In the methods according to the present invention, the slurry-type polymerization reactor can be any type of polymerization reactor in which a slurry is the polymerization medium. Such polymerization reactors can include, but are not limited to, slurry loop polymerization reactors, stirred slurry polymerization reactors, or the like, or combinations thereof. In a preferred embodiment, the slurry-type polymerization reactor is a slurry loop polymerization reactor, such as one described in U.S. Pat. No. 6,239,235, the entire disclosure of which is incorporated herein by reference. In one embodiment where the slurry-type polymerization reactor is a slurry loop polymerization reactor, the polymerization reactor can advantageously comprise at least 2 legs, for example from 2 legs to 16 legs, at least 4 legs, from 4 legs to 16 legs, from 4 legs to 12 legs, from 6 legs to 12 legs, from 6 legs to 10 legs, from 8 legs to 12 legs, or from 4 legs to 8 legs. In an alternate embodiment, the polymerization reactor comprises 8 legs.

One or more of these process operating parameters can be measured at one site along the reaction zone or in a plurality of (i.e., two or more) sites along the reaction zone. In cases where the process operating parameters are measured at a plurality of sites, the conditions proximate to each of the plurality of sites can be controlled either globally within the reaction zone at a single site or locally within one or more portions of the reaction zone corresponding to locations at and/or near (upstream, downstream, or both) each of the plurality of sites. Even where the one or more process operating parameters are measured globally, i.e., at only one site along the reaction zone, the conditions within the reaction zone can be controlled at and/or near a plurality of sites, defining a plurality of portions, of the reaction zone.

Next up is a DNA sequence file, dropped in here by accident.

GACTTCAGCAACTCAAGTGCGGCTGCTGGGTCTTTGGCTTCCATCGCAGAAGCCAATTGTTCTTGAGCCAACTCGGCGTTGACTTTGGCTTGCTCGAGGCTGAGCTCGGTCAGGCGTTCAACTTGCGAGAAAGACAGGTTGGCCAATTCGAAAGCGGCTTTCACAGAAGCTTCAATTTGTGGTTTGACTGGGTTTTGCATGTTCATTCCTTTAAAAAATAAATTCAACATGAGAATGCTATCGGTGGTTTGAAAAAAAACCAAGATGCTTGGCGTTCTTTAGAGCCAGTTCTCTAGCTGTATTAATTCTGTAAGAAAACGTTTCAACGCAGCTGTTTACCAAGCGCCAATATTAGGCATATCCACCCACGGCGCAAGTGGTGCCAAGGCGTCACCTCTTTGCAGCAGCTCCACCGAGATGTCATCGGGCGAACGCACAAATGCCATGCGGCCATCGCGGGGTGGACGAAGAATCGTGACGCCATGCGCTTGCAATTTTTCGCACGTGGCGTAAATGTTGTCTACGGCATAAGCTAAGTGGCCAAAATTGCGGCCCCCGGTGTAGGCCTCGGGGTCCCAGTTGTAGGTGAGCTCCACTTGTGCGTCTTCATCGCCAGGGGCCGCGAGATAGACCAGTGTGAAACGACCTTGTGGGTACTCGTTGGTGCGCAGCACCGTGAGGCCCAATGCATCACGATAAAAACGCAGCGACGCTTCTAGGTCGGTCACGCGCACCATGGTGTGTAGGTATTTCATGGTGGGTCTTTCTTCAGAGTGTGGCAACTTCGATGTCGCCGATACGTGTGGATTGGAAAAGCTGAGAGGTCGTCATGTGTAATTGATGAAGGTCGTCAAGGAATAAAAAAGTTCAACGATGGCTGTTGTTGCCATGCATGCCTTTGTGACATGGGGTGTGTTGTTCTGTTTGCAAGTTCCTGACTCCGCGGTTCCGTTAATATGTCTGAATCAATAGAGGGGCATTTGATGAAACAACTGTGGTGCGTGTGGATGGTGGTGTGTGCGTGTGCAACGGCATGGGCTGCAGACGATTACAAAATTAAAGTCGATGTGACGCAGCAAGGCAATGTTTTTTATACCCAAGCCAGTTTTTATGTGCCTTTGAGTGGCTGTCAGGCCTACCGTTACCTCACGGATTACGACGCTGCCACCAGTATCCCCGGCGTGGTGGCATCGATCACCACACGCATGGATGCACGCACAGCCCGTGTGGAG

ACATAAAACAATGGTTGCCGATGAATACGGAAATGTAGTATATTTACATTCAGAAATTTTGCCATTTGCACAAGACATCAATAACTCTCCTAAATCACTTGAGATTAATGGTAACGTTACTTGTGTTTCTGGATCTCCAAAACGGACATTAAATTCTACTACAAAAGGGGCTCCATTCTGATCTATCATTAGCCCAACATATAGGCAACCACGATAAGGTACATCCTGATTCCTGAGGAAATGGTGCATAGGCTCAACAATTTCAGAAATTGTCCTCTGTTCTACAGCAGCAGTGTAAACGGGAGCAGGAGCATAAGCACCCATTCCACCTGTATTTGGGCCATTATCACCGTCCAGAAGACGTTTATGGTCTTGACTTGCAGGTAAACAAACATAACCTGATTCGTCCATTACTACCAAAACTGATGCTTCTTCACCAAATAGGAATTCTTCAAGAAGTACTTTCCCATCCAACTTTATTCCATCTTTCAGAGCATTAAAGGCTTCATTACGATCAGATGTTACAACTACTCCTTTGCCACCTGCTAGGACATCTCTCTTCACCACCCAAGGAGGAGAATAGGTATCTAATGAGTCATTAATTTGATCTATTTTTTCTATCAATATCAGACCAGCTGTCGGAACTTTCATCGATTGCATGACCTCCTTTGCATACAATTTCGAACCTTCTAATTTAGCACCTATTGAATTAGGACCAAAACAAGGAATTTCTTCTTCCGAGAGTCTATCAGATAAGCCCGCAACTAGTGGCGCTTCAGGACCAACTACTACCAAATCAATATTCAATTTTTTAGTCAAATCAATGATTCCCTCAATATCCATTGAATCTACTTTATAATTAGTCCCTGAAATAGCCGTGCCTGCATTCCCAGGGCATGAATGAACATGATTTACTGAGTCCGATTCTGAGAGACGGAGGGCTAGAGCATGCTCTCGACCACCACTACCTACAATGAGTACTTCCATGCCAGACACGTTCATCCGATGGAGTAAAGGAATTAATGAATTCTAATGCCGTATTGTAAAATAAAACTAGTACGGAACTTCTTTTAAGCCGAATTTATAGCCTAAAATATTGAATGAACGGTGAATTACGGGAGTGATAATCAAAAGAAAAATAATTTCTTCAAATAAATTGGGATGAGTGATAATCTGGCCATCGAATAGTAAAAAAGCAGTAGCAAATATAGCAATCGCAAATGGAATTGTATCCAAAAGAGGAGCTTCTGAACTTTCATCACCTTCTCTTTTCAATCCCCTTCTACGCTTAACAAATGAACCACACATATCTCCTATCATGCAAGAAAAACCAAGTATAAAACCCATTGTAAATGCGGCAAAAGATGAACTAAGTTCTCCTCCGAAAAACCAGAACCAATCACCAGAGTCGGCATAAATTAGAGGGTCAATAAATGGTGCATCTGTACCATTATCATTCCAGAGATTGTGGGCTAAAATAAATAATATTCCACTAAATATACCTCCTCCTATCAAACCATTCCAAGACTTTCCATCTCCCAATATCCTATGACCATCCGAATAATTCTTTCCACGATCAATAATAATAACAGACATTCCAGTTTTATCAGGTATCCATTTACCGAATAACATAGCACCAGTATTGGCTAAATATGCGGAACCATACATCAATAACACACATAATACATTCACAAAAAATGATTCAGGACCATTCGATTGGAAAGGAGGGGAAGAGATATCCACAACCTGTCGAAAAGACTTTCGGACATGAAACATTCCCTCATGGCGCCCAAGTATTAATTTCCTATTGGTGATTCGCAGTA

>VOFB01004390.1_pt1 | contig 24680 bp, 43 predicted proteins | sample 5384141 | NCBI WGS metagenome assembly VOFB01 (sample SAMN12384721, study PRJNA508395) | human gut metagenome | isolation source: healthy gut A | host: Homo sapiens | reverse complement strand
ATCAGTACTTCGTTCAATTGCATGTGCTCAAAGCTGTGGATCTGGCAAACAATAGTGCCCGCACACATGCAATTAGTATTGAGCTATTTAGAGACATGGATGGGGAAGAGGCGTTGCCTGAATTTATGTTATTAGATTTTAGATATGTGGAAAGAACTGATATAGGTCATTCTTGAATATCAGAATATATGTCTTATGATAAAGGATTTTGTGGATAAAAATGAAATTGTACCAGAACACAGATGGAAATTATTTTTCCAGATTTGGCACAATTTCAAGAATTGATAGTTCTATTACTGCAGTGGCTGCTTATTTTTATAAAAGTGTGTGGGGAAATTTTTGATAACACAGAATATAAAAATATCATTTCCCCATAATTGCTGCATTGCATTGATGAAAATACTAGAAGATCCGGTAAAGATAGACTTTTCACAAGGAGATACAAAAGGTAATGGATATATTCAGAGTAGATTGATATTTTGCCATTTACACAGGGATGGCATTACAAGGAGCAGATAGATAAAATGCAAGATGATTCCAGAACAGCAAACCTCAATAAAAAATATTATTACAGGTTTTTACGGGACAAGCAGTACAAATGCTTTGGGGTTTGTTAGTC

In one embodiment where the polymerization reactor is a slurry loop polymerization reactor comprising a plurality of legs, the plurality of sites along the reaction zone can correspond to the plurality of legs. For example, where there are 8 legs, there may be 8 process operating parameter measurement points, 8 introduction points for the gaseous poison, or both.

Referring now to the drawings, there is shown in FIG. 1 a slurry loop polymerization reactor 10 having vertical segments or legs 12, as well as upper and lower horizontal segments (not labeled). The reactor can be cooled, e.g., by means of pipe heat exchangers. Each segment can be connected to the next segment by a smooth bend or elbow, thus providing a continuous flow path, typically substantially free from internal obstructions. The polymerization mixture can be circulated by means of impellers 15 driven by circulating pump motor(s) 14 that have power 13 supplied thereto. One or more process operating parameters can be measured in the reaction zone of reactor 10, e.g., at measurement points (exemplified by 18), or can be measured at one or more points external to the reaction zone but reflecting conditions occurring in the reaction zone (e.g., circulating pump power draw, which can be measured at power supply 13). If necessary, and as described herein, a “kill” agent, or an agent that reduces or substantially halts the catalytic polymerization of monomer feed, can be added at one or more points 16 along the reaction zone of reactor 10 in response to changing reactor conditions. Monomer, (optional) comonomer, chain terminating agent (if necessary), optional anti-static agent, activated catalyst, and diluent can be introduced via lines 24, 26, 36, 37, 23, and 30, respectively, which can enter the reactor individually or together via lines 27, 28, 29, at one or a plurality of locations along the reaction zone. In order to form the activated catalyst, raw catalyst 20 can be treated in a catalyst activator 22 under conditions sufficient to activate the catalyst to an activity sufficient for polymerizing the monomer (and optional comonomer) feed(s).